The European Politics Blog

Political reform in Georgia

Parliamentary elections were held in Georgia on October 1st last year. The country voted in a new President, Bidzina Ivanishvili. The billionaire deserves praise for reforming the political system of a country so wrapped up in technocracy. The former ruling party, the United National Movement, led by Mikheil “Misha” Saakashvili came to power during the Rose revolution of 2003 and had before the recent elections governed the country in a dictatorship style.

Georgia is to become a parliamentary republic due to constitutional change, leaving behind its presidential republic status. Ivanishvili will become Prime Minister for the meantime with increasing powers coming his way later on during the term. Peaceful reform is a rare sight in the former Soviet Union. Saakashvili still has about a year in his presidential role which he will be sharing with Ivanishvili.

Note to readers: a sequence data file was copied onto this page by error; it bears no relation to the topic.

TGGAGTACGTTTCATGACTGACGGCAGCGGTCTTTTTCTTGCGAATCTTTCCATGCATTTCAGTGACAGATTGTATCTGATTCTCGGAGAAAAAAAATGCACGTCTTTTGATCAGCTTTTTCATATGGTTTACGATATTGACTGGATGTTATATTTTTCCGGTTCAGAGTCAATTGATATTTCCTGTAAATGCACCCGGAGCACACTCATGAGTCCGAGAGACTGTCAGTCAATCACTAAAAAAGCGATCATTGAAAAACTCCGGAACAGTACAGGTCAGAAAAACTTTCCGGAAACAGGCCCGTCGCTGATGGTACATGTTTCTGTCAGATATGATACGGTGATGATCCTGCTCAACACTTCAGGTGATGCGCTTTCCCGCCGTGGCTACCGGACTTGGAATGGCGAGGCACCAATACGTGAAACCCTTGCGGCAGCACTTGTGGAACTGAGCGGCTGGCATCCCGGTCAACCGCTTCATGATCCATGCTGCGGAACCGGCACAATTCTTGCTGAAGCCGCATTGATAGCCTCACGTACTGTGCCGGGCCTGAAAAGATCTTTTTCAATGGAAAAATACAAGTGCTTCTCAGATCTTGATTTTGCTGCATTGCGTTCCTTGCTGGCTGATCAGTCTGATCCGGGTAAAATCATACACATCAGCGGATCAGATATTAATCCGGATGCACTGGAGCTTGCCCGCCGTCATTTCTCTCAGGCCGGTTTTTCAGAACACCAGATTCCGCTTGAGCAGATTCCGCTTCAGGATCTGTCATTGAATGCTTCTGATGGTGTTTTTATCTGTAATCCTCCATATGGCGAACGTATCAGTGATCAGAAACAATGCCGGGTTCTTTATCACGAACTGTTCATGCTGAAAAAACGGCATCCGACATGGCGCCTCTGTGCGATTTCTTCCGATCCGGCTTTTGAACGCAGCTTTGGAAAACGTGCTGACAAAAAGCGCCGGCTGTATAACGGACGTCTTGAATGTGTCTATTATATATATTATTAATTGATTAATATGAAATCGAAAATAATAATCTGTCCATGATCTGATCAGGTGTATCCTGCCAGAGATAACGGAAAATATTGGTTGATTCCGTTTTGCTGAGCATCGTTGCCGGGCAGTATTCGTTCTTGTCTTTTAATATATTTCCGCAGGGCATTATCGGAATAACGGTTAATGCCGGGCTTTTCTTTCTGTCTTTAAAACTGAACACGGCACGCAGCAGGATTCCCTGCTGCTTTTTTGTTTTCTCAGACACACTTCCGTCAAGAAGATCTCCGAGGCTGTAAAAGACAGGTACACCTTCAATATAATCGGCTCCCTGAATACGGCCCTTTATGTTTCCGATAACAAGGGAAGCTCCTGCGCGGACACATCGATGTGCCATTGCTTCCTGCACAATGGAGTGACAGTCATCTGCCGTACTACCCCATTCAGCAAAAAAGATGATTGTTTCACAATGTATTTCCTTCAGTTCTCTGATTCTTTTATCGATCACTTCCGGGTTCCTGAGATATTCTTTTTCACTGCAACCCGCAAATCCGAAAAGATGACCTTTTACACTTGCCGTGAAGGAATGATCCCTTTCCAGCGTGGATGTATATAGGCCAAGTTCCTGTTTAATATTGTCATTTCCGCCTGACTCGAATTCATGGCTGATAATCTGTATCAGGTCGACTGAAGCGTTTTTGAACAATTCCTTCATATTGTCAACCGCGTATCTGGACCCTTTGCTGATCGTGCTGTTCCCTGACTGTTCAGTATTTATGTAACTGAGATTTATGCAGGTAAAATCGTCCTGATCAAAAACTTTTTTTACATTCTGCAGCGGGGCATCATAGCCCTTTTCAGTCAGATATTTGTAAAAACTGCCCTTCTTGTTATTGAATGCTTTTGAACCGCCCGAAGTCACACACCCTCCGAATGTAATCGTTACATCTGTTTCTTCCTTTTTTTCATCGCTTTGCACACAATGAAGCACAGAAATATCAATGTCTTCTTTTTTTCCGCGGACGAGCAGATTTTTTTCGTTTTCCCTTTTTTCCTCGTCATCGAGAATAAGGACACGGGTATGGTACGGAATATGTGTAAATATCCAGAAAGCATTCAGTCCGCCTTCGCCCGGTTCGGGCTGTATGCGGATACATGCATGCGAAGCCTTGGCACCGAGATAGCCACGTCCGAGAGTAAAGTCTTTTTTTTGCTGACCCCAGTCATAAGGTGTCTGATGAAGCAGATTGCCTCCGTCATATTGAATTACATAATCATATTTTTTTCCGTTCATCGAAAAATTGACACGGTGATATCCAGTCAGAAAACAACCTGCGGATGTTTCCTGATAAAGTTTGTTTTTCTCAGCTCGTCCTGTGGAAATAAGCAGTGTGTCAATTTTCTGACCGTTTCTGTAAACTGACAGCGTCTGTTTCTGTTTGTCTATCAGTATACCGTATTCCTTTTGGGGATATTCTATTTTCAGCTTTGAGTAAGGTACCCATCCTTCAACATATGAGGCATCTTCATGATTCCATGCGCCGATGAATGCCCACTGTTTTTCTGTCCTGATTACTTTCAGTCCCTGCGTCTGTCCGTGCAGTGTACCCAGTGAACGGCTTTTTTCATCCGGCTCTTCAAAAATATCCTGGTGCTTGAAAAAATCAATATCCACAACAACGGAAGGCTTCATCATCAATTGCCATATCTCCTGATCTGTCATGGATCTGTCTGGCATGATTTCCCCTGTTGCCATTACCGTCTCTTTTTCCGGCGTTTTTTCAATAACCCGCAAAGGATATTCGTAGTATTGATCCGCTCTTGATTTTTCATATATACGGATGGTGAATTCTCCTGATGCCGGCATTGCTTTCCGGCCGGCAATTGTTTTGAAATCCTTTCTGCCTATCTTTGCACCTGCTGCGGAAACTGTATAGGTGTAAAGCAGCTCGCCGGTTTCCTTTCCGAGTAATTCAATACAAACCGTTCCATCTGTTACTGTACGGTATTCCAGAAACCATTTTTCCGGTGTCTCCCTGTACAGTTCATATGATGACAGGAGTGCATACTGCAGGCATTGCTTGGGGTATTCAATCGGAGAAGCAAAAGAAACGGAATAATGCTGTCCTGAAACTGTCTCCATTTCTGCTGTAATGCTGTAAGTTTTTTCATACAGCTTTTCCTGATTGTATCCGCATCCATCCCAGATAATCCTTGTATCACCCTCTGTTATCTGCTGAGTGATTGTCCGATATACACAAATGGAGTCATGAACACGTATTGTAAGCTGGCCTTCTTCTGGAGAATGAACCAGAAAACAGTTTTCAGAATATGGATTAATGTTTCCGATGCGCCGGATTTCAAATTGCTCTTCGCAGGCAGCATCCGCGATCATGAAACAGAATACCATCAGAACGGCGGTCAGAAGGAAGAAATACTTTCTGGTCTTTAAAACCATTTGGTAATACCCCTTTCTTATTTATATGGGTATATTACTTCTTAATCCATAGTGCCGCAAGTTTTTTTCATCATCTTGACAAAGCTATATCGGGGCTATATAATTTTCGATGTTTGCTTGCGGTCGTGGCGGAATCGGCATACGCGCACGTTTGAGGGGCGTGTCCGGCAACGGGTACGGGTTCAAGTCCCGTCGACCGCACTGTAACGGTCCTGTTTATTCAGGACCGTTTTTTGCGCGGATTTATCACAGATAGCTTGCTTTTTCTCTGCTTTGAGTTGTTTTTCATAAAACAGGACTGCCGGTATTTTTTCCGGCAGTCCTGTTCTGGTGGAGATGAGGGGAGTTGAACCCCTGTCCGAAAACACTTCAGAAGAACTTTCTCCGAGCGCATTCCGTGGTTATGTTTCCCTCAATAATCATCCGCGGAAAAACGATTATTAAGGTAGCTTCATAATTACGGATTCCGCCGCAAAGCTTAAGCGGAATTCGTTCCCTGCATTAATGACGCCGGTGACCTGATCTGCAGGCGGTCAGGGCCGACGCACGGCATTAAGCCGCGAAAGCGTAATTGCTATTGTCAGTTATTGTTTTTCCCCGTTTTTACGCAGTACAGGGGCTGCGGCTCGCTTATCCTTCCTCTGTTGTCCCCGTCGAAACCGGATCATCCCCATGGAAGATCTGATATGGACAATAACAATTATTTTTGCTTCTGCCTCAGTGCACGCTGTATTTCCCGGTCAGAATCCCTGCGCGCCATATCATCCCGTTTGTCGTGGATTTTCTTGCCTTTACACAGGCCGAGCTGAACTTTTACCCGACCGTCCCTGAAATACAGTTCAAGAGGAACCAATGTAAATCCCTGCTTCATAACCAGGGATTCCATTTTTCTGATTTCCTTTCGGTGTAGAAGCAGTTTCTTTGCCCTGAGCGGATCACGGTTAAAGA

The winning party, Georgia Dream, is a coalition of people with various agendas against the former government, united in their desire to bring about necessary political reform. From pro-Westerners to liberals, there are many in the party who have had far too many disagreements with Saakashvili to be considered tasteful. There needs to be a more coherent policy in place than the present. Only improving relationship with Russia and creating a much more fairer society has been cited as policy points being worked on.

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